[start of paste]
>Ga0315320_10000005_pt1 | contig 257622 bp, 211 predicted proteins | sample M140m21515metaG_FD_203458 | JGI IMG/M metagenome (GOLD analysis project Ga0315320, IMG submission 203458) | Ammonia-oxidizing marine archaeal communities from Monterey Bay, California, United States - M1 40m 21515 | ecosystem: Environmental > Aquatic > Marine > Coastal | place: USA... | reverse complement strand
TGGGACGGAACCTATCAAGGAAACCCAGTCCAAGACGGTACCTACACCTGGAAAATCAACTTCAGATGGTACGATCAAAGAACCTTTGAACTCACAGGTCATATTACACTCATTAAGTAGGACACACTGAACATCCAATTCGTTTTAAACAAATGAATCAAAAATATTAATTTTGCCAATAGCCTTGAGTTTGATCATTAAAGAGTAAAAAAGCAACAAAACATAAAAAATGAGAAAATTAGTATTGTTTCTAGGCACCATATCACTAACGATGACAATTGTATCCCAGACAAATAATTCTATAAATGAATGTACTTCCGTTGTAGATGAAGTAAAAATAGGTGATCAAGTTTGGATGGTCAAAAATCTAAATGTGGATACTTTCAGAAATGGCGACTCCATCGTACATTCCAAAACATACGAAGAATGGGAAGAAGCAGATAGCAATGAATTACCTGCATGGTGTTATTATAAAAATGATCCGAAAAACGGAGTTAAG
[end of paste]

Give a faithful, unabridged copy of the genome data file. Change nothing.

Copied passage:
>Ga0315320_10000005_pt1 | contig 257622 bp, 211 predicted proteins | sample M140m21515metaG_FD_203458 | JGI IMG/M metagenome (GOLD analysis project Ga0315320, IMG submission 203458) | Ammonia-oxidizing marine archaeal communities from Monterey Bay, California, United States - M1 40m 21515 | ecosystem: Environmental > Aquatic > Marine > Coastal | place: USA... | reverse complement strand
TGGGACGGAACCTATCAAGGAAACCCAGTCCAAGACGGTACCTACACCTGGAAAATCAACTTCAGATGGTACGATCAAAGAACCTTTGAACTCACAGGTCATATTACACTCATTAAGTAGGACACACTGAACATCCAATTCGTTTTAAACAAATGAATCAAAAATATTAATTTTGCCAATAGCCTTGAGTTTGATCATTAAAGAGTAAAAAAGCAACAAAACATAAAAAATGAGAAAATTAGTATTGTTTCTAGGCACCATATCACTAACGATGACAATTGTATCCCAGACAAATAATTCTATAAATGAATGTACTTCCGTTGTAGATGAAGTAAAAATAGGTGATCAAGTTTGGATGGTCAAAAATCTAAATGTGGATACTTTCAGAAATGGCGACTCCATCGTACATTCCAAAACATACGAAGAATGGGAAGAAGCAGATAGCAATGAATTACCTGCATGGTGTTATTATAAAAATGATCCGAAAAACGGAGTTAAG